Nintendo Doesn’t Hate Their Fans – but They’re Very Protective of Their Property

Jon Bitner - Author

Apr. 17 2023, Published 3:46 p.m. ET

A person using the Switch in handheld mode and looking at cloud backups.
Source: Nintendo

Without a doubt, Nintendo is one of the biggest names in gaming. But despite having millions of fans and growing to be one of the most successful companies in the industry, Nintendo has a penchant for attacking fan-made projects. There’s a long list of projects that have ended early due to various tactics employed by the “Big N,” and that has led some folks to wonder why Nintendo hates its fans.

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Truth be told, Nintendo probably doesn’t hate its fans, but there’s no doubt it's ultra-protective of its successful properties. Here’s a closer look at why people think Nintendo hates its fans – and why that’s probably not true.

Why does Nintendo hate its fans?

Nintendo has a history of bringing down fan-made projects, and you don’t have to look very far to find its latest victim. Earlier this month, a Breath of the Wild multiplayer mod was delisted following copyright claims from Nintendo. It’s unclear exactly what’s going on, but creator PointCrow made a brief announcement about the situation.

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Link fighting an enemy in Breath of the Wild.
Source: Nintendo

"I have taken down the mods in this Discord as I am currently in talks with Nintendo,” reads the statement. “All I can share right now, please no speculation and understand that I will update you all as much as I can.”

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To make things worse, all of the Breath of the Wild videos PointCrow has posted to YouTube have been blocked. The creator appealed the claim, and now the videos are once again live but are unmonetized. And considering these videos have millions of views, that’s a big hit to the creator.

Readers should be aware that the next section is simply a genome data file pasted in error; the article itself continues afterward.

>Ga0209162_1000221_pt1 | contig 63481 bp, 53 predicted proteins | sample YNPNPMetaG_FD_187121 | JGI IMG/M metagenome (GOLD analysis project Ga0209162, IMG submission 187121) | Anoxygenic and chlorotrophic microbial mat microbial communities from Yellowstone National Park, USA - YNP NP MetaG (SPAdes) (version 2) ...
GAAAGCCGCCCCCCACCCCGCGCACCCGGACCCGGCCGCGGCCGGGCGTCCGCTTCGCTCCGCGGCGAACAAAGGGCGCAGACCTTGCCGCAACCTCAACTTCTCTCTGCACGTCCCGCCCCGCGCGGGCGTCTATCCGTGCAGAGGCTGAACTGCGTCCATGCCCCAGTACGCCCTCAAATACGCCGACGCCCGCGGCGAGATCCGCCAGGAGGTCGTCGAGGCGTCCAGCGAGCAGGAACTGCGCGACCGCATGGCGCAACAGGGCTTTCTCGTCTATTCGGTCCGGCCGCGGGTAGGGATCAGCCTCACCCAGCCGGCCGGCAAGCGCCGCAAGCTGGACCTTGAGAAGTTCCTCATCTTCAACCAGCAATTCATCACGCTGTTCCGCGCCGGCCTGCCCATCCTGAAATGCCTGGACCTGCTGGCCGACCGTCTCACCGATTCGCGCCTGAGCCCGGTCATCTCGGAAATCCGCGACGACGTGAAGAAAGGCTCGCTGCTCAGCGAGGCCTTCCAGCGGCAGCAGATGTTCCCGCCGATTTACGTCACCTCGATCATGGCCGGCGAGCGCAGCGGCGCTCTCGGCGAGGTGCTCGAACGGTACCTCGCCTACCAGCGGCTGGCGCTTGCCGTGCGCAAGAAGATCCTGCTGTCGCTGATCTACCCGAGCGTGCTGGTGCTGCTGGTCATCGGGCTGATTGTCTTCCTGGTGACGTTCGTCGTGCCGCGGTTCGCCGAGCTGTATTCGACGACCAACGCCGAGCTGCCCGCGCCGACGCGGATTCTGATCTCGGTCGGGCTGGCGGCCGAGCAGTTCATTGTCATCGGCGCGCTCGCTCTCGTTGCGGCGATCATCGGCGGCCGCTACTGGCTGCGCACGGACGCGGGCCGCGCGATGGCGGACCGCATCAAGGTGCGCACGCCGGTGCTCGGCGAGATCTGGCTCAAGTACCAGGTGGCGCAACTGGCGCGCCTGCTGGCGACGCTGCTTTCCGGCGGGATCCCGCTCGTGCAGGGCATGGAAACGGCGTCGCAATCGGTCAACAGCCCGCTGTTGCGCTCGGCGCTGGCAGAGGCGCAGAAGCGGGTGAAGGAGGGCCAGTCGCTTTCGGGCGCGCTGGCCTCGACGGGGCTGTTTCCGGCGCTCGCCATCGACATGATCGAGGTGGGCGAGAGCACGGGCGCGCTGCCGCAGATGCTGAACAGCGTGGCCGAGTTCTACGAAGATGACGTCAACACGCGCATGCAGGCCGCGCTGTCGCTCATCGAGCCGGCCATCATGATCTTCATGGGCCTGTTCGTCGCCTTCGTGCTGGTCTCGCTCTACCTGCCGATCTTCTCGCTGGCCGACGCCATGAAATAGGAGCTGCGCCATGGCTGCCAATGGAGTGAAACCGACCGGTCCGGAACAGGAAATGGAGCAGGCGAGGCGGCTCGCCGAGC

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Beyond taking down fan projects, Nintendo has also dabbled in questionable launch tactics for its popular games. Specifically, the well-received Super Mario 3D All-Stars was delisted from the Nintendo eShop after a short time on the market – making it nearly impossible to get your hands on the game if you missed it during the short time it was available.

While these instances are unfortunate, they’re not necessarily indicative of a company that hates its fans. Instead, Nintendo is simply very protective of its creations and only wants them to be seen (or played) in the way it's intended. Mods and fan-made projects that are built outside of Nintendo might portray family-friendly characters like Mario in a way not aligned with Nintendo’s intentions, and taking them down is a surefire way to keep the IP intact.

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Many fans also believe Nintendo is actively listening to requests from the community – and since the company has been churning out highly reviewed games for more than two decades, it’s hard to argue the opposite. Some fans even fully support Nintendo pulling third-party content, especially when said content is making money.

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At the end of the day, Nintendo is still a company in the business of making money. And much like Apple, Nintendo prefers to have a tight grip on its content. That doesn’t necessarily mean the company hates its fans, but it can be frustrating if you’re looking for additional content to supplement your game time, and there’s little fan-made content to be found.

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